Be prepared to refocus the business—radically, if necessary. Fast forward another year. iSuppli was starting to find its groove. We had 175 employees and a couple of demonstration engagements going with a handful of clients in locations around the world. We were moving millions of electronic parts a week. We were a 24/7 global operation. And our sophisticated supply chain management and information gathering processes, which we had exclusively developed, were reducing the volatility of the supply chains we managed.

Then we became a victim of our own success. Our largest, most sophisticated, and highest-profile client declared they were ready to commit to our platform globally if we would commit to investing in a global build out. But this was right after the dot-com bubble had burst and the $15 million dollars we needed to meet the client’s request was scarce. Our investors said they would somehow get the money we needed if the client would give us a multi-year contract with a minimum guaranteed payment that would at least cover our extra costs. But the client refused to even consider guarantees. They decided to go with our less sophisticated but better financed competitors. Unable to raise the money for a global build-out and with the defection of our highest-profile customer, we found our other supply chain management customers abandoning us.

Because Plan A rarely works out as expected, young companies should have plan B at the ready—and plan C, plan D, and so on, for that matter. My plan B was to focus on all the ways we helped our clients improve their supply chains that did not require deploying major global infrastructure. We had created world-class data collection and information analysis teams who had in turn created unique and valuable data subscription services that our clients did not want to see go away. It was exactly the information I had wanted at International Rectifier, information that nobody could yet provide about inventories, capacities and how many products of which type were being used by which customer. Such information, when combined with iSuppli’s supply chain management software and processes, helped us manage supply chains better than any customer could. Up and down the supply chain everyone wanted this information. We had already started selling our data and information independently of our supply chain services while we proved out the other aspects of our business model. Those data and information services represented about one-third of the revenue we were earning at the time of this calamity.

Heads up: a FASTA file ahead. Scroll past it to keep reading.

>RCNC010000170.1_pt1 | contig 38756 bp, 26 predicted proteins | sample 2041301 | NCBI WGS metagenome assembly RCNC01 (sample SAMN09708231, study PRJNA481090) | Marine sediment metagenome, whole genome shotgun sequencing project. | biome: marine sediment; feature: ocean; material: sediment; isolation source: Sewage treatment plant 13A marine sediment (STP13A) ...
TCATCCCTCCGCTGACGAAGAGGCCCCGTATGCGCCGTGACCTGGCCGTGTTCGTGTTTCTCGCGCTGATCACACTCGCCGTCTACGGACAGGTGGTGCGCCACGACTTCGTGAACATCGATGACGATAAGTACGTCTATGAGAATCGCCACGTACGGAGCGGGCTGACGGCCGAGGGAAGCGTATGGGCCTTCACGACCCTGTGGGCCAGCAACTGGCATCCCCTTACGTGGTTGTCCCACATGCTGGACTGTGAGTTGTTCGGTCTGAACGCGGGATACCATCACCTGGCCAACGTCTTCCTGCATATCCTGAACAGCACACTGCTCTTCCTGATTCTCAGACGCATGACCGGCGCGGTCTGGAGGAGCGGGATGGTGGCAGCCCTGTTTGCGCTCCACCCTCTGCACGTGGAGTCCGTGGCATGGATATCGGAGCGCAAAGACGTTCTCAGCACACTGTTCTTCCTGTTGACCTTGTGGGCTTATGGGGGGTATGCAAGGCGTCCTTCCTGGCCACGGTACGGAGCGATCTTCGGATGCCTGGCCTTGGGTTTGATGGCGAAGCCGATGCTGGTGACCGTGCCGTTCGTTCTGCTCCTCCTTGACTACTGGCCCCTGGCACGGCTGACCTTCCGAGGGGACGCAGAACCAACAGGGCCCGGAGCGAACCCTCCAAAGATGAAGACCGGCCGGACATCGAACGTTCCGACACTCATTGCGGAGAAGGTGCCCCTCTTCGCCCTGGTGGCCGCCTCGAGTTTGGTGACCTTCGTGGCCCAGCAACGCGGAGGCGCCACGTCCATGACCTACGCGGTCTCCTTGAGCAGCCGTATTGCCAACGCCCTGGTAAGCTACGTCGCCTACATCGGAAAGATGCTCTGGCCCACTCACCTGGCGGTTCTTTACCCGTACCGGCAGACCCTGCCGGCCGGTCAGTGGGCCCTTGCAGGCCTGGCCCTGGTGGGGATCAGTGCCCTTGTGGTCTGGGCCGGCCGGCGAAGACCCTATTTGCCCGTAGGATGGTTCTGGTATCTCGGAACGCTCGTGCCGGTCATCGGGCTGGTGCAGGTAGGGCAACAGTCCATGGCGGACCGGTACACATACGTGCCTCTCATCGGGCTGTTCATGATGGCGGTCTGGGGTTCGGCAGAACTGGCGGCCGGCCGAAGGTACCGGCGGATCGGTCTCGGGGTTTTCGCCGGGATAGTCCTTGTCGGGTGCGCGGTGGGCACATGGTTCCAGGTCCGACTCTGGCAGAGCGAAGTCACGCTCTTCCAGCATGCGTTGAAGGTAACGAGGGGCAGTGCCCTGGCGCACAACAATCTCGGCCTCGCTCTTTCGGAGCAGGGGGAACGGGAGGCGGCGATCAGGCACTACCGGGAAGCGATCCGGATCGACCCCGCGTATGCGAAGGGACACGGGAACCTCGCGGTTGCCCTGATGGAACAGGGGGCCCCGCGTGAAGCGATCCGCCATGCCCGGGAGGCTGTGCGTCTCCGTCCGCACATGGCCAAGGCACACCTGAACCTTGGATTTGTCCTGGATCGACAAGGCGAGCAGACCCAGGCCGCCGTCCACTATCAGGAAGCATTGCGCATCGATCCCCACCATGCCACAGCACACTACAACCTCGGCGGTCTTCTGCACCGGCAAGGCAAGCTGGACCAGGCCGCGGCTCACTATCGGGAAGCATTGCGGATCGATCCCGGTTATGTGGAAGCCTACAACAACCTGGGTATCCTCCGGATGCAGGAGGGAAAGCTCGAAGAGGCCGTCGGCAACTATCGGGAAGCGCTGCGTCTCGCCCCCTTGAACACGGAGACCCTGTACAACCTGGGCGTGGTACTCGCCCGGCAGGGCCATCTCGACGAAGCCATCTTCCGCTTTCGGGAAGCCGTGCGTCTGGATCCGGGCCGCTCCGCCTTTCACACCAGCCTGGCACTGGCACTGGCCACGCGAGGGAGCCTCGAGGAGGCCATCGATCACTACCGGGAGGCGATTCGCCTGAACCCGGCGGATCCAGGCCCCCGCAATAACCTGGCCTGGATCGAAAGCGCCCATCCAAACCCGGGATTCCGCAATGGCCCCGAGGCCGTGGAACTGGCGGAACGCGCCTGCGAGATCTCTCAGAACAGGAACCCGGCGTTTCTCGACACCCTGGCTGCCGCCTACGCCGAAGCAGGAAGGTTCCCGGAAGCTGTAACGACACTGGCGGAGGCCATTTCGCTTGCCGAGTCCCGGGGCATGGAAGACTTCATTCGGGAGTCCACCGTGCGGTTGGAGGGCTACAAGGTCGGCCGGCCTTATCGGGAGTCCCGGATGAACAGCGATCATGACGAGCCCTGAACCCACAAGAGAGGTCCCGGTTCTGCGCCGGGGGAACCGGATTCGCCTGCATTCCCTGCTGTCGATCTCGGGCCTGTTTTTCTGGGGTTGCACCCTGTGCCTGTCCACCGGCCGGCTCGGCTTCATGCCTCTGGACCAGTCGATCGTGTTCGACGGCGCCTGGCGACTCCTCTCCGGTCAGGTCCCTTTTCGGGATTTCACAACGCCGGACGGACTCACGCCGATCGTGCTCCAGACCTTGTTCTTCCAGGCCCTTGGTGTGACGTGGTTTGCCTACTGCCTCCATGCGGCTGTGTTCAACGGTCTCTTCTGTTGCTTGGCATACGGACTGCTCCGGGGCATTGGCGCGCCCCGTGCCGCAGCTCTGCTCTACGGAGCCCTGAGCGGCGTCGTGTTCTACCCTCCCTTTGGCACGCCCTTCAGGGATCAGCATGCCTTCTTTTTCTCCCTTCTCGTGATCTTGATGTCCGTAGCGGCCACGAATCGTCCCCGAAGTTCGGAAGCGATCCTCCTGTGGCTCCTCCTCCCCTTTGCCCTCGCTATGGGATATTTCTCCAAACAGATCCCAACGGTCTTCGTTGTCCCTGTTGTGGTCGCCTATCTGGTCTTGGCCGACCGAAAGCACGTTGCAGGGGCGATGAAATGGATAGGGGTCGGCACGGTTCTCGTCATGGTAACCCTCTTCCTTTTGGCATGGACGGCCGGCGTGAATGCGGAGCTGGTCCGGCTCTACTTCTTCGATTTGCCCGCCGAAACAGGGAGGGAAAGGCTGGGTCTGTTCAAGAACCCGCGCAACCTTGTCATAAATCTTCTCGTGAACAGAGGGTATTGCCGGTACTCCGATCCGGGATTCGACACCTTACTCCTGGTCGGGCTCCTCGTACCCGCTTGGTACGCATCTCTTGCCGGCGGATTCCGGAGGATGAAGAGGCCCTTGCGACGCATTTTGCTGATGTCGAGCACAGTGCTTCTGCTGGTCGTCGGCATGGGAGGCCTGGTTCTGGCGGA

So when I couldn’t find funding, I decided to shift iSuppli into being a “market intelligence provider” to the electronics world. But it required laying off three-quarters of iSuppli’s employees. I had been up front with all employees throughout the crisis, providing weekly updates on the search for funding and talking candidly with employees who came by my office seeking the latest news. When all was said and done, nobody was surprised by the layoffs. More importantly, not a single person critical to maintaining our data collection and information business lost confidence in iSuppli and left the company.

There were other crises to come—including one where I was compelled to forgo my salary, take a second mortgage on my house, loan the company money from my savings to tide it over, and eventually come up with a complex loan participation plan with investors to keep iSuppli afloat. We continued to grow quickly and we used the loans to finish building out several valuable new data services that further accelerated our growth. The loan package not only saved the company, but worked out well for everyone—investors, employees with generous stock options, and me when iSuppli was sold a few years later for $100 million. The overarching lesson: Don’t retreat, don’t surrender.